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Monday, May 08, 2006

Doctors join police raids to treat deputies on scene

Detroit Free Press

Docs and drug busts. Medics and mayhem. Syringes and sheriff's deputies.

There's a new meaning for backup when it comes to police raids and drug busts.

Members of the Wayne County Sheriff's Special Response Team are bringing along doctors to accompany them in situations where there are barricaded gunmen, hostages and bomb scares.

The doctors are part of the St. John Hospital and Medical Center Tactical Emergency Medical Support team, which was formed about 14 months ago as the brainchild of Dr. Robert Smith.

As part of his residency, Smith, 34, had to come up with a research project. Smith, who previously worked as a reserve police officer in Albion and a paramedic and firefighter for the Farmington Hills Fire Department, had heard about similar efforts across the country.

He pitched the idea a couple of years ago to a sheriff's deputy during a paramedics training exercise in Wayne County, and it caught Sheriff Warren Evans' attention.

"It made perfect sense to me," Evans said. "If someone goes down or there's a problem out there, I want the officers to have the best treatment as quickly as they possibly can."

The staff has responded to about 20 emergency situations thus far.

Officers wear military-style dog tags that provide on-scene doctors easy access to their medical records via laptop computer.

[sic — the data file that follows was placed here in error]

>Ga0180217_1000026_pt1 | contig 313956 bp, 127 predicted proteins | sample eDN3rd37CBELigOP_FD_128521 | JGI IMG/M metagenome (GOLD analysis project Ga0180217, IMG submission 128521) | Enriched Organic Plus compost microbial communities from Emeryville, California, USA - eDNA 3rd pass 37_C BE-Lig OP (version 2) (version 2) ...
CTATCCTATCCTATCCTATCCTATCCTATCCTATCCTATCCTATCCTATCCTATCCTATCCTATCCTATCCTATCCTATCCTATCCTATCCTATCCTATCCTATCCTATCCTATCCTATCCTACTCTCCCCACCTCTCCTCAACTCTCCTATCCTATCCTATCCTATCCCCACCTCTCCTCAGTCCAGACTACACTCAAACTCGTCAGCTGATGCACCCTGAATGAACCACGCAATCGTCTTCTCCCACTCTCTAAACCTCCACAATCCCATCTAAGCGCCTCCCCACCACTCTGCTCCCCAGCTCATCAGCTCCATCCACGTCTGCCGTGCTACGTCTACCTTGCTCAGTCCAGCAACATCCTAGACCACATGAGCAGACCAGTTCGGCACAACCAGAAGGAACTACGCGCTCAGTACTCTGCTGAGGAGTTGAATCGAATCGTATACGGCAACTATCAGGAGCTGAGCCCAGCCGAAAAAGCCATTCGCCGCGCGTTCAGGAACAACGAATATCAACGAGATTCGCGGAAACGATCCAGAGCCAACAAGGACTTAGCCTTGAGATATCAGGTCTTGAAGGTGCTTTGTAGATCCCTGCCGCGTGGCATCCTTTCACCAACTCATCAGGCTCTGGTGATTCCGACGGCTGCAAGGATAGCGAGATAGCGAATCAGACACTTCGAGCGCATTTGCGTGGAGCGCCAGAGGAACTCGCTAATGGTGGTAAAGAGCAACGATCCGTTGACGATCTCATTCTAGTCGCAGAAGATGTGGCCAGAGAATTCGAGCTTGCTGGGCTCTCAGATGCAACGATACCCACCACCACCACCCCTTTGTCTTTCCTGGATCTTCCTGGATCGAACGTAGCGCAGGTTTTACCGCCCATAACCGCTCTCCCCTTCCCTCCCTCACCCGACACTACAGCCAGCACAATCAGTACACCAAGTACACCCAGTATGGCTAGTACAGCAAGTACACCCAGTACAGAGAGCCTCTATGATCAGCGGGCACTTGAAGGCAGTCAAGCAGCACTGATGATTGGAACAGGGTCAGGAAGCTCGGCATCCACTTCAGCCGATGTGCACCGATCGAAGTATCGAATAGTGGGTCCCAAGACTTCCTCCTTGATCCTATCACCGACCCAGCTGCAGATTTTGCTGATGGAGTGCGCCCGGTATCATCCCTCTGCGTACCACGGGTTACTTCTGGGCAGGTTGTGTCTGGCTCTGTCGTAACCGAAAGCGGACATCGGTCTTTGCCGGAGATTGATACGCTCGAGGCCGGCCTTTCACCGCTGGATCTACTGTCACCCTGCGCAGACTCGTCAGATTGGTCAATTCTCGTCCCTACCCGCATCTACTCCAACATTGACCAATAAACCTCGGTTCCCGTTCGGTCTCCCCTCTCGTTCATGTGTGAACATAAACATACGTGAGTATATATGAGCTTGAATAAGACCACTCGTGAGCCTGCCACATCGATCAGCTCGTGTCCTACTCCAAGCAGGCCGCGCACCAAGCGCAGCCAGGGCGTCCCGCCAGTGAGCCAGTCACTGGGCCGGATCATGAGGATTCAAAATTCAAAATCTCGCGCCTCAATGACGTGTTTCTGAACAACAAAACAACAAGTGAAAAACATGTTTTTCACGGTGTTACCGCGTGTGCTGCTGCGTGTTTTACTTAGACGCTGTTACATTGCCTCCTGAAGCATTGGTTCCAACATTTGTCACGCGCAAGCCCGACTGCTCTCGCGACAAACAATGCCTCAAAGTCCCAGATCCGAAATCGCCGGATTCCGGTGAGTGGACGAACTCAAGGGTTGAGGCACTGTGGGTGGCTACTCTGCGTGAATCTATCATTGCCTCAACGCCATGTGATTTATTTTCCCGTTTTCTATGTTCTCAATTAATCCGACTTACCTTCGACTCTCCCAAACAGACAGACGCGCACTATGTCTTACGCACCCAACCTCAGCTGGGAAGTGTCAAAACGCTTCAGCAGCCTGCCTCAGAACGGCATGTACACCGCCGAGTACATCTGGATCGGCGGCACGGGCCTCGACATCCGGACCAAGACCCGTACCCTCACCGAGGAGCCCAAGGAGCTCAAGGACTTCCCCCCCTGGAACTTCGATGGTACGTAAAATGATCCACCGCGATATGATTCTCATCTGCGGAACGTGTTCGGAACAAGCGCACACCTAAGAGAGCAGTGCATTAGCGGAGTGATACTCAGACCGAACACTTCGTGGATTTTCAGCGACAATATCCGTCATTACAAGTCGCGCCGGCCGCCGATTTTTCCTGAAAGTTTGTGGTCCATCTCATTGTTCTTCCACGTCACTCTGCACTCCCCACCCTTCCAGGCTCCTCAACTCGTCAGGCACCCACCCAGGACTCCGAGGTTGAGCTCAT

"To me, it's cutting-edge stuff," Evans said, adding that the program is unique to metro Detroit.

The program has about 15 doctors, nurses and paramedics from St. John Hospital and Medical Center. They train with the Special Response Team twice a month, learning terminology, tools and tactics.

"It adds another element to the specialty of emergency medicine," said Dr. Deniese Worthy, who is involved in the program.

The program is divided into a tiered system in which Tier 1 doctors and paramedics can accompany officers into a raid, if they want. They must qualify in firearms training.

Currently, Smith and two paramedics are the only Tier 1 responders.

In his training, Smith has fired guns ranging from sniper rifles to handguns.

"We do everything the sheriff's deputies do," he said.

The responders practice pulling injured officers out of buildings and administering medical care.

"It's exciting and satisfying knowing you're there in case something should happen," he said.

Doctors in Tier II are stationed at a nearby on-site command center and respond to medical emergencies from there.

Tier III doctors respond from the hospital. They include ophthalmologists, for example, who would treat someone with an eye injury.

And what if a criminal suspect is injured?

"We would treat other injuries," said Dr. Patricia Nouhan, a Tier II provider. "But medical support for the sheriff's department is our top priority."


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